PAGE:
The Colosseum or Coliseum, also known as the Flavian Amphitheatre. Built of concrete and sand, it is the largest amphitheatre ever built.
ARE YOU NOT ENTERTAINED!!!
Il primo giorno.
Day 1 into our trip and we slept in. As much as sleeping in is what a vacation is for, we were running on limited days. Explorations had to begin ASAP. It’s not everyday you wake up in the center of Rome.
There was a sweeeeeeeeet bakery behind our hostel that had THE BEST bread. Not to mention it was adjacent to a fresh fruit market. DOUBLE WHAMMY!
With breakfast in hand, we started our journey towards the Colosseum. We had decided walking would be the logical thing to do since all the ‘ruins’ we wanted to see were a stone throw away from the other. SO WE PLANNED TO WALK. [ remember this. ]
On the way to the Colosseum, we made various stops are places of worship, for gelato and take pictures. Typical tourists we were. And then we arrived!
The Colosseum is situated just east of the Roman Forum. Construction began under the emperor Vespasian in AD 72, and was completed in AD 80 under his successor and heir Titus. The Colosseum’s original Latin name was Amphitheatrum Flavium, often anglicized as Flavian Amphitheater. The building was constructed by emperors of the Flavian dynasty, following the reign of Nero.
Although partially ruined because of damage caused by earthquakes and stone-robbers, the Colosseum is still an iconic symbol of Imperial Rome. In recent years the Colosseum has become a symbol of the international campaign against capital punishment, which was abolished in Italy in 1948. Several anti–death penalty demonstrations took place in front of the Colosseum in 2000. Since that time, as a gesture against the death penalty, the local authorities of Rome change the color of the Colosseum’s night time illumination from white to gold whenever a person condemned to the death penalty anywhere in the world gets their sentence commuted or is released, or if a jurisdiction abolishes the death penalty.
Most recently, the Colosseum was illuminated in gold in November 2012 following the abolishment of capital punishment in the American state of Connecticut in April 2012.
From the Colosseum we walked to the Pantheon. to gelato and the Trevi Fountain, which was PACKED with people. That didn’t deter us, however, from making it to the front and throwing in our wishes. Which meant there was only one thing left to do……EAT.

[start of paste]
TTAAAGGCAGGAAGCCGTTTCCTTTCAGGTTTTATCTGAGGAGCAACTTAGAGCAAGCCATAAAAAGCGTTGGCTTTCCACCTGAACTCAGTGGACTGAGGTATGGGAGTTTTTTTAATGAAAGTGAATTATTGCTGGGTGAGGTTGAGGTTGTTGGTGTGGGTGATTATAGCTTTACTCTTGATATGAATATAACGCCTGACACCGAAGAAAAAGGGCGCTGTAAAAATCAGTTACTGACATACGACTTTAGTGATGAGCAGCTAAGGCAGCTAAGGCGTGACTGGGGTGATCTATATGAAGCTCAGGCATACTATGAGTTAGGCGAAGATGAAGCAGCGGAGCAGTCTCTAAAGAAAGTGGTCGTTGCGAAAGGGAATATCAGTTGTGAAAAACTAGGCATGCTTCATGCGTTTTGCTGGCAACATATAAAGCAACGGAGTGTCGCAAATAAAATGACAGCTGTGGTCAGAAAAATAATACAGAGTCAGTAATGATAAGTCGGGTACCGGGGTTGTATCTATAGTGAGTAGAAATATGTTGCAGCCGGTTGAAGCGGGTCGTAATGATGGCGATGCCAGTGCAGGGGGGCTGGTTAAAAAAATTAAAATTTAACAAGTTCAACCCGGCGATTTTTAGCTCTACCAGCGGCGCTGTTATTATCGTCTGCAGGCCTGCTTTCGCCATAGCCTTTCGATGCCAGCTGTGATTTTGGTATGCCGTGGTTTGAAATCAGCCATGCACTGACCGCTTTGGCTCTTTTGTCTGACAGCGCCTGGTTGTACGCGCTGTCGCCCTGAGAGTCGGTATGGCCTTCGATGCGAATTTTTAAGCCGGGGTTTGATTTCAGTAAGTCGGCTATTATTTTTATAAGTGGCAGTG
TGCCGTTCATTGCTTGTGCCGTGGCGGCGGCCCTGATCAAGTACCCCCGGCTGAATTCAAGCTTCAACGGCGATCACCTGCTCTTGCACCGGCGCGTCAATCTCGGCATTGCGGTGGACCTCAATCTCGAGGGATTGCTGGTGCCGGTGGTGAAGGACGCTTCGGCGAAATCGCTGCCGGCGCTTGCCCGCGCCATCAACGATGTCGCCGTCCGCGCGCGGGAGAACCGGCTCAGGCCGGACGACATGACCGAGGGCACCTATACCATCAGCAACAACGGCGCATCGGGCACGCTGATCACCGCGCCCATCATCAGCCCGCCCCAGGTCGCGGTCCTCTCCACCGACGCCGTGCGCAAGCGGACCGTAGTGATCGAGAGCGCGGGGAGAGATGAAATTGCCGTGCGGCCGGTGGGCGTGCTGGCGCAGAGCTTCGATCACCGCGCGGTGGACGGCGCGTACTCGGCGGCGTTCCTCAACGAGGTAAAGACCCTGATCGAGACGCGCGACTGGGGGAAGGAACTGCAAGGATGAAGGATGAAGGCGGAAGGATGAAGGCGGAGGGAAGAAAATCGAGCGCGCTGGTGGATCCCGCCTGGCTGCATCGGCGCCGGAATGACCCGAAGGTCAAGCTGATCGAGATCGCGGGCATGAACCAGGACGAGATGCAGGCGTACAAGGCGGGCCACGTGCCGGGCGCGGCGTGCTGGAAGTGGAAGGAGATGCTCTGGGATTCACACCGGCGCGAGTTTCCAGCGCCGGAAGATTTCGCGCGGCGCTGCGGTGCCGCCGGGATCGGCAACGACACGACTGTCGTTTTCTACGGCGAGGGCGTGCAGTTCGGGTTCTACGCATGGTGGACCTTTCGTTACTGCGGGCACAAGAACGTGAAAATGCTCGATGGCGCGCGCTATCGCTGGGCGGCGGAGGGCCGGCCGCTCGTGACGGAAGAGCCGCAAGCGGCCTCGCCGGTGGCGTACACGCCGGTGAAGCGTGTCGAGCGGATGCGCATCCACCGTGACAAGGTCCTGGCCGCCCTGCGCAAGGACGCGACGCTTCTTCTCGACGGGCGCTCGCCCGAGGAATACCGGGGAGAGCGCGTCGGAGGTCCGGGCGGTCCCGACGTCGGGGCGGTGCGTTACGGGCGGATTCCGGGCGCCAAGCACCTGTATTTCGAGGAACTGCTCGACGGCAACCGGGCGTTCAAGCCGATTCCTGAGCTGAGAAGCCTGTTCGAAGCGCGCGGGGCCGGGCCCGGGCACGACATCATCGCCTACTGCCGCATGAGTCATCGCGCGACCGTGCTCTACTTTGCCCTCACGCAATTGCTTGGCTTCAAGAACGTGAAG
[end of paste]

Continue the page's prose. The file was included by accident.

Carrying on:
Yes. We enjoyed an authentic Italian dinner with all the trimmings while watching the sun set. There was a request to see the Spanish stairs, and we were 10 minutes away walking, so we journeyed forth. That’s when the complaining started. And to make it even better, from the requester of this extra part of the day!
IMAGINE THAT IRONY.
Nonetheless, we reached our destination, and unfortunately our prize fountain was under intense construction. We did get to enjoy the view from the top of the stairs and the strange man who gave us roses, thinking the three of us were somehow a romantic unit. *cackles*
Sleep on the brain, we headed back to our hostel. The Vatican was the goal for Day 2, and they were discussing taking the metro. I was tempted to let them and enjoy my stroll there….
Today is the day!
It’s time to explore Rome!
And of course, the easiest way to travel around Europe is none other than RyanAir. With our belongings, we boarded our flight and headed towards the Trevi fountain and the Colosseum!
Rome is the capital of Italy. Rome also serves as the capital of the Lazio region. With 2,870,336 residents in 1,285 km2 (496.1 sq mi), it is also the country’s largest and most populated commune and fourth-most populous city in the European Union by population within city limits. It is the center of the Metropolitan City of Rome, which has a population of 4.3 million residents.
After the fall of the Western Empire, which marked the beginning of the Middle Ages, Rome slowly fell under the political control of the Papacy, which had settled in the city since the 1st century AD, until in the 8th century it became the capital of the Papal States, which lasted until 1870.
Beginning with the Renaissance, almost all the popes since Nicholas V (1422–55) pursued coherently along four hundred years an architectonic and urbanistic programme aimed to make of the city the world’s artistic and cultural centre. Due to that, Rome became first one of the major centres of the Italian Renaissance, and then the birthplace of both the Baroque style and Neoclassicism.
Even though the airport was not ‘in’ town, catching a shuttle was a breeze. Finding a map? THAT was a bit difficult, until a stranger-angel saw us struggling and helped us find one that not only had Rome in detail, but also transit times and nearby eateries. FOOD!! But before food, we located our hostel, which gladly was 5-minutes walk from the train-station, dropped off our bags, and set out to find pizza.